AUGUSTA — Maine is reducing its jail population as the state aims to avoid potential exposure of staff and inmates to COVID-19, the illness widely known as coronavirus, inside its locked facilities.
Maine’s judicial branch cancelled or postponed the majority of court proceedings through May 1 in light of the rapid spread of coronavirus with exceptions carved out for in-custody hearings for adults and juveniles and certain motions, mental health and protection case hearings.
The state’s trial chiefs also signed an order on Monday immediately vacating more than 12,000 financially based warrants of arrest for unpaid fines, restitution, court-appointed counsel fees and other court fees.
“There is a concerted effort by defense attorneys, prosecutors, and the county sheriffs to try to reduce the jail population as much as possible, as our clients are some of the most vulnerable to contracting, suffering from, and spreading infectious diseases,” said Tina Nadeau, executive director of the Maine Association of Criminal Defense Lawyers. “They are sitting ducks to coronavirus if they are in custody.”
The shift was evident by Monday with security guards advising walk-ins to leave the Capital Judicial Center while wearing protective rubber gloves.
Justice William Stokes repeatedly said the courts were experiencing “unique times” as he approved cash or personal recognizance bail for all but two of 15 detainees at the Kennebec County Correctional Facility during arraignment on Monday. Several faced felony charges or a previous failure to appear in court but saw the barrier to leave the jail set lower than usual by prosecutors and judges.
Coronavirus, a respiratory illness that can be spread person-to-person, was cited by Kennebec County Assistant District Attorney Kristin Murray-James as the reason for the state’s lighter bail requests.
COVID-19 is caused by a member of the coronavirus family that’s a close cousin to the SARS and MERS viruses that have caused outbreaks in the past. The virus first appeared in late 2019 in Wuhan, China and has since spread to over 100 locations internationally, including the United States. The World Health Organization announced the virus spread was pandemic on March 11.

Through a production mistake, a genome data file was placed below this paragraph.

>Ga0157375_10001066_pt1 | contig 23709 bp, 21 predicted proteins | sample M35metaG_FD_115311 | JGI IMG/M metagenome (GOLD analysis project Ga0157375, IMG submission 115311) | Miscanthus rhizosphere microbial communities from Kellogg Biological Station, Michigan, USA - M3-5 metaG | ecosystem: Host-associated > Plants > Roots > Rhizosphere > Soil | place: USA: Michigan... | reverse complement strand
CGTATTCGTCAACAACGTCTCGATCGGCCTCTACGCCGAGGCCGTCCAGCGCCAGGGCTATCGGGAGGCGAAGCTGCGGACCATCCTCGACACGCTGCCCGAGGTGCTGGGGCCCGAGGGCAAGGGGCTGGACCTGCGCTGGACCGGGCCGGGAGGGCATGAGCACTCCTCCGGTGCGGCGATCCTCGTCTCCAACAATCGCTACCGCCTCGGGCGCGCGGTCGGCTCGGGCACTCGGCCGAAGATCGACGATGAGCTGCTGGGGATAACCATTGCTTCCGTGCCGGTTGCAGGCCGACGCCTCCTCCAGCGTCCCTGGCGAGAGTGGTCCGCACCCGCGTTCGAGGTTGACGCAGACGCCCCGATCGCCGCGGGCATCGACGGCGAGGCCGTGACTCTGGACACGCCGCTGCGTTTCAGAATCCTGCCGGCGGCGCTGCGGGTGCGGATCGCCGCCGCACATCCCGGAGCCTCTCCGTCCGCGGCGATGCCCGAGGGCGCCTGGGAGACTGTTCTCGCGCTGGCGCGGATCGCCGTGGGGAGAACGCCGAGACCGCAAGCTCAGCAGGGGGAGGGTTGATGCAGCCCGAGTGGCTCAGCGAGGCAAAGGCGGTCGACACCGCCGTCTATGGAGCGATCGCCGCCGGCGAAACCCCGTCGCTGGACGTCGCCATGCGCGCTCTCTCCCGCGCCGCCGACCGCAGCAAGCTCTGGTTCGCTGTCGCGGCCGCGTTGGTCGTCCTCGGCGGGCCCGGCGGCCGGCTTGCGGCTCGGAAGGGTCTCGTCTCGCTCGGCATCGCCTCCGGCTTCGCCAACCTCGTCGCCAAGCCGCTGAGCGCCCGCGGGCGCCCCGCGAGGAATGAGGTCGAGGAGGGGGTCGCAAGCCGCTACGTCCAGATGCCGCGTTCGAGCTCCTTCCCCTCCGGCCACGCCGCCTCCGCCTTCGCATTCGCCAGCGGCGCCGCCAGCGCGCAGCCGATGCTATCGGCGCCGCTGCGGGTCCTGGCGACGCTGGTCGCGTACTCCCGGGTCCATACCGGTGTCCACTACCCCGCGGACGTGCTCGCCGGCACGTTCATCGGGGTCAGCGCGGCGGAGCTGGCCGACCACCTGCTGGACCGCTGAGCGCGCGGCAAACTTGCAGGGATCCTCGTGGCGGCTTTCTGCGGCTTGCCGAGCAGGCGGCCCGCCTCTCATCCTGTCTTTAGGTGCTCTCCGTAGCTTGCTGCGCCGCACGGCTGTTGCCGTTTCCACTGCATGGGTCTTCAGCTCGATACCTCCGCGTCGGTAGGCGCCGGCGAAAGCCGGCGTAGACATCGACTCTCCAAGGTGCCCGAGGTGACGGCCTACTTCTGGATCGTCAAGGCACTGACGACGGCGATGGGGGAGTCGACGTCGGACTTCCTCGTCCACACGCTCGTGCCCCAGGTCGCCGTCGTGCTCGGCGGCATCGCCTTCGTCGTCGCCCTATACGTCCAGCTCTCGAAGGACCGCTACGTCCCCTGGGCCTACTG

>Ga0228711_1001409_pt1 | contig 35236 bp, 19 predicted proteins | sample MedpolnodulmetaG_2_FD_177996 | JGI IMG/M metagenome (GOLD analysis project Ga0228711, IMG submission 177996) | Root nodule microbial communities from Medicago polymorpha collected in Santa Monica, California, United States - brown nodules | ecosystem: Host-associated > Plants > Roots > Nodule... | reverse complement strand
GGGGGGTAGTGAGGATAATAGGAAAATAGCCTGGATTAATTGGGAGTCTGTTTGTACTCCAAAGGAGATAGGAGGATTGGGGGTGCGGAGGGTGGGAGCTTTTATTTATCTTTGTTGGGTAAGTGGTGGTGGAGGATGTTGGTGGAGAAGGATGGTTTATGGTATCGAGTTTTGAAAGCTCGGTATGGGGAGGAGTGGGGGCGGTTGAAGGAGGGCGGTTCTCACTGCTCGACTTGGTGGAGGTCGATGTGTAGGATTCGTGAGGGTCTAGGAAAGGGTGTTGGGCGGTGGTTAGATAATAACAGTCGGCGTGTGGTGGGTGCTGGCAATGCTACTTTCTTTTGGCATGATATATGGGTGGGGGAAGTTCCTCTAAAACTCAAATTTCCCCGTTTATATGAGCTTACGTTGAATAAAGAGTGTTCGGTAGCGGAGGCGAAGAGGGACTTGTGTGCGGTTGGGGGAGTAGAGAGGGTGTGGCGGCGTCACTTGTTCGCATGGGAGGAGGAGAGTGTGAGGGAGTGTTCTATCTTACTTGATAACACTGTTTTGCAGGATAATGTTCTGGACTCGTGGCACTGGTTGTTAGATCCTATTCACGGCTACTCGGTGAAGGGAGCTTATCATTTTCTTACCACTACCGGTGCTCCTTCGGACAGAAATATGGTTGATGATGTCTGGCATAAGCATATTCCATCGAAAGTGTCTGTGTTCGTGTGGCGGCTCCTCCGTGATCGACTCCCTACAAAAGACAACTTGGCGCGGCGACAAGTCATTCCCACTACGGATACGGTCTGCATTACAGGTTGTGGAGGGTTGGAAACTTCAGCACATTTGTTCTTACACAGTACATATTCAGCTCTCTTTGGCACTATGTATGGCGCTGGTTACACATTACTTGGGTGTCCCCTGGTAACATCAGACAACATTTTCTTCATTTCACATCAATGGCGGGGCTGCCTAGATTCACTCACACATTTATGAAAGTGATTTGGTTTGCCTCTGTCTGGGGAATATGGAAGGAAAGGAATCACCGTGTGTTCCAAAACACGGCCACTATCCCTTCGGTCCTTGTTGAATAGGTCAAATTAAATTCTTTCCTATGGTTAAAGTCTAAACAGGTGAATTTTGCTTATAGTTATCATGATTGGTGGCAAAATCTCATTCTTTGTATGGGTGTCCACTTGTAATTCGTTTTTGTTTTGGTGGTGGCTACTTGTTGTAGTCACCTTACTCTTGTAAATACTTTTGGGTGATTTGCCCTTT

As of Monday, the Maine Center for Disease Control and Prevention had identified:
- 6 positive cases in Cumberland County
- 1 positive case in Androscoggin County
- 1 positive case in Lincoln County
The number grew to 23 confirmed positive cases on Tuesday with new cases in York, Oxford and Knox counties. Cumberland County increased to 11 confirmed cases, Lincoln County increased to two and Androscoggin County stayed at one case.
The Maine CDC did not release the location of the six other individuals who test positive for the coronavirus.
There were also nine “presumptive positive” cases in Cumberland, Androscoggin and Kennebec counties. “Presumptive Positives” are tests for the coronavirus that came back positive from a non-governmental lab and were sent for validation at the State’s Health and Environmental Testing Lab.
As the number of positive cases climbed, Gov. Janet Mills (D) declared a civil emergency on Sunday and recommended that all events with 50 or more people and gatherings of more than 10 that include individuals at higher risk for severe illness should be postponed.
The number of detainees and inmates in several county jails is more than double or triple that limit. Between 140 and 150 people were booked in each of York, Androscoggin, Kennebec, Somerset and Penobscot county jails as of Monday. There were an additional 332 people on Cumberland County’s inmate roster on Monday morning.
“Governor Mills has made it very clear we need to reduce the number of people that are gathered in one place so we don’t spread this virus,” said District Attorney Maeghan Maloney, who oversees Kennebec and Somerset counties.
Close confinement and the “coming-and-going” of arrested people could bring the virus into the jails, said Maloney. She said on Tuesday that she was supportive of local sheriffs’ advice to use summons rather than arrests during the outbreak unless the person posed a public safety threat.
Jails closed to visitors
Before the weekend, the Cumberland County Sheriff’s Office temporarily suspended all visits to the Community Corrections Center to prevent potential exposure of the virus to staff, inmates and detainees. A cascade of closures followed with Hancock County closing the jail to friends, family and outside programming at 10 a.m. on Saturday and Somerset County screening all visitors with a forehead thermometer before suspending all visits on Monday morning.
Pine Tree Watch confirmed that York, Cumberland, Franklin, Somerset, Penobscot, Hancock and Two Bridges Regional Jail serving Sagadahoc and Lincoln counties had closed to visitors by Monday.
Attorneys are one of the last outside groups still allowed inside the facilities, despite the apprehension of some jail administrators that it could bring the virus into the jails.